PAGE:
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  2. gVOR08 says:

    I confess I had only been marginally aware of this “Engage” content on the page. This does not augur well for its efficacy. But if it brings a little revenue to the site, I’m all for it. I was even happy to live with the popups.

  3. James Joyner says:

    @gVOR08: Once the algorithm is tweaked we’ll move it above the footer.

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  4. SKI says:

    As frequently noted in these pages, running websites is rather expensive and generating revenue is quite difficult. Ad networks aren’t paying much and publishers have resorted to ever-more-intrusive and spammy ads. Readers have, quite naturally, responded by installing ad blockers, creating a vicious cycle.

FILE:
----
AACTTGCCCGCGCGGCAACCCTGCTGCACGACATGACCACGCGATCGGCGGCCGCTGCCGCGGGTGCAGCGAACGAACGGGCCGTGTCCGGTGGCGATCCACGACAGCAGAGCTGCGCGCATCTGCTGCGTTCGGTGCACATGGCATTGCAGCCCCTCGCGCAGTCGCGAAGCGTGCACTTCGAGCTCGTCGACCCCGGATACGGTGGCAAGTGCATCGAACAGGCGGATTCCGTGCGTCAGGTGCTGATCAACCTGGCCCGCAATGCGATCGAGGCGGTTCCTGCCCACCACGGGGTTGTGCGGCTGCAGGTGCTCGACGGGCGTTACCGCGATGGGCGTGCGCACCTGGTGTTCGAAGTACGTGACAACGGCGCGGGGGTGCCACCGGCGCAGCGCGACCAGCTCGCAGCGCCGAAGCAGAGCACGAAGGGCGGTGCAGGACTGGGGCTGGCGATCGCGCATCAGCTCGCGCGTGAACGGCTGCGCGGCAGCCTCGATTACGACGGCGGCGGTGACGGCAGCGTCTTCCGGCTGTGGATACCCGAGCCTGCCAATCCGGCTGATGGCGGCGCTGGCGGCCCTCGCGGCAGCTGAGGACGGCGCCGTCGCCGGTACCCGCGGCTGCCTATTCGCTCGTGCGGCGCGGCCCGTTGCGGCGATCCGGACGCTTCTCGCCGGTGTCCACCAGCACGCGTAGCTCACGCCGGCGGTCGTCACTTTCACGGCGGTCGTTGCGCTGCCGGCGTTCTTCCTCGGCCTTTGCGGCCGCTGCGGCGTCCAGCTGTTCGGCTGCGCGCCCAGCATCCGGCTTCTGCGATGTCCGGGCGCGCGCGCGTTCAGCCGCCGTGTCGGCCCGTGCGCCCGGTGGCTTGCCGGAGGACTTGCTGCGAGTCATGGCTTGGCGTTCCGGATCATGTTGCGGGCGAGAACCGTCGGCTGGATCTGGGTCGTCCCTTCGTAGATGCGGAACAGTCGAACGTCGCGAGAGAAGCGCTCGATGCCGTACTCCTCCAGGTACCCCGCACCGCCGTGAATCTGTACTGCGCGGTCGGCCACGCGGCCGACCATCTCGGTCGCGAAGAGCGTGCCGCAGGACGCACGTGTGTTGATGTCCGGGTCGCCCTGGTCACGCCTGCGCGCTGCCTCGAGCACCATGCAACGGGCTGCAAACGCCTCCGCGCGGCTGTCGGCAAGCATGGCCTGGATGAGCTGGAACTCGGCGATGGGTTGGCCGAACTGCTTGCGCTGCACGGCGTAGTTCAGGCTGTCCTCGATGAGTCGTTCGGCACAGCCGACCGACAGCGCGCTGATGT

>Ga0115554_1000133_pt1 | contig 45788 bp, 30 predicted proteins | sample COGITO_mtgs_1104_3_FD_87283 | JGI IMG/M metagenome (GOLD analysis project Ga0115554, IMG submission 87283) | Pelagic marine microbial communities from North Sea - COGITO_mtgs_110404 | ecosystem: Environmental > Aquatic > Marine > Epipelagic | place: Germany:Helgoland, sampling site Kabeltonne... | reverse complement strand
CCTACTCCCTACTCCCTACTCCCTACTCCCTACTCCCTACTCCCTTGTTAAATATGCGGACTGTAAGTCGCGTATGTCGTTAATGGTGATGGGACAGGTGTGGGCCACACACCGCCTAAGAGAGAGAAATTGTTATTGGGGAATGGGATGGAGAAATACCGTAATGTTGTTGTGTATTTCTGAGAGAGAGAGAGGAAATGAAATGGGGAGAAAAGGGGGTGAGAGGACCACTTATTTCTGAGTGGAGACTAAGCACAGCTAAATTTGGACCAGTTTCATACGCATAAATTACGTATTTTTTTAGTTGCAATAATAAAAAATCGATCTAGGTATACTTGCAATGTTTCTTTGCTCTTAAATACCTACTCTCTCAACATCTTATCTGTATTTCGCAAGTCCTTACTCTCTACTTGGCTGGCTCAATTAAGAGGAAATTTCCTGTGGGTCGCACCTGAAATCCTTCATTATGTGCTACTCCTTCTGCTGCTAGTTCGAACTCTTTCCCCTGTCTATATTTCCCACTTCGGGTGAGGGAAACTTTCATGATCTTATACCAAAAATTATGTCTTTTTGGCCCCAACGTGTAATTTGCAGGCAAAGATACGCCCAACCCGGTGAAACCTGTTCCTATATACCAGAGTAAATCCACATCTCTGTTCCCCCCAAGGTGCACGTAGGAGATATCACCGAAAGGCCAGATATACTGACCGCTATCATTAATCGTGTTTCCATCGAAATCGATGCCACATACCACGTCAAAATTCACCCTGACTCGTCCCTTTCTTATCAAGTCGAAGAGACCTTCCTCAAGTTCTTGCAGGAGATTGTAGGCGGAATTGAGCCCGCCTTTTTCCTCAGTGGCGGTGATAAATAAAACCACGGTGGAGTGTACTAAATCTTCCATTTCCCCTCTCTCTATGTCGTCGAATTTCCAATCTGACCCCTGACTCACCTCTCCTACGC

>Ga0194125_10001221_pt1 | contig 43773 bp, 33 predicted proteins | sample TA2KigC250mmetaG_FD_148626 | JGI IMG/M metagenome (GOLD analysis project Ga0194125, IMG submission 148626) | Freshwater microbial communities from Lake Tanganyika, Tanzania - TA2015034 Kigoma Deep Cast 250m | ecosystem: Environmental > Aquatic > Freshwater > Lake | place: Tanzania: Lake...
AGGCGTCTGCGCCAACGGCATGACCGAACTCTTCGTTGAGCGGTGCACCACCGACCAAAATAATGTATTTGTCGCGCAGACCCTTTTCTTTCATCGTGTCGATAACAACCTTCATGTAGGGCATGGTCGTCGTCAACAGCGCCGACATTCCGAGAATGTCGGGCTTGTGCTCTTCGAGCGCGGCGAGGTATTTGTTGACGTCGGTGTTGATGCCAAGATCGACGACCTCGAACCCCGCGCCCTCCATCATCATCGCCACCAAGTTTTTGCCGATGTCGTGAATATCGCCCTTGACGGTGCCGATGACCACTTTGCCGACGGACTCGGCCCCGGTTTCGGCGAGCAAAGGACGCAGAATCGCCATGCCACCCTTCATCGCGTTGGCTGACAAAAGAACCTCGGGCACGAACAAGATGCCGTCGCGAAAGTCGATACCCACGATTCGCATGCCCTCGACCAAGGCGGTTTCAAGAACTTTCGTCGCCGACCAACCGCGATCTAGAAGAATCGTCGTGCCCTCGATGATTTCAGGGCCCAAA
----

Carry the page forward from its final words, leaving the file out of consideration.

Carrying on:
Have you thought about opening a Patreon? I know that I, and I imagine many others who regularly frequent OTB, would be more than willing to throw a small amount into a monthly subscription to help offset/defray the costs of keeping this up. I already do so for some podcasters who, while they are putting out content because they enjoy/want to, offer the ability to support the costs of the site/effort.

  5. James Joyner says:

    @SKI:

    Have you thought about opening a Patreon? I know that I, and I imagine many others who regularly frequent OTB, would be more than willing to throw a small amount into a monthly subscription to help offset/defray the costs of keeping this up.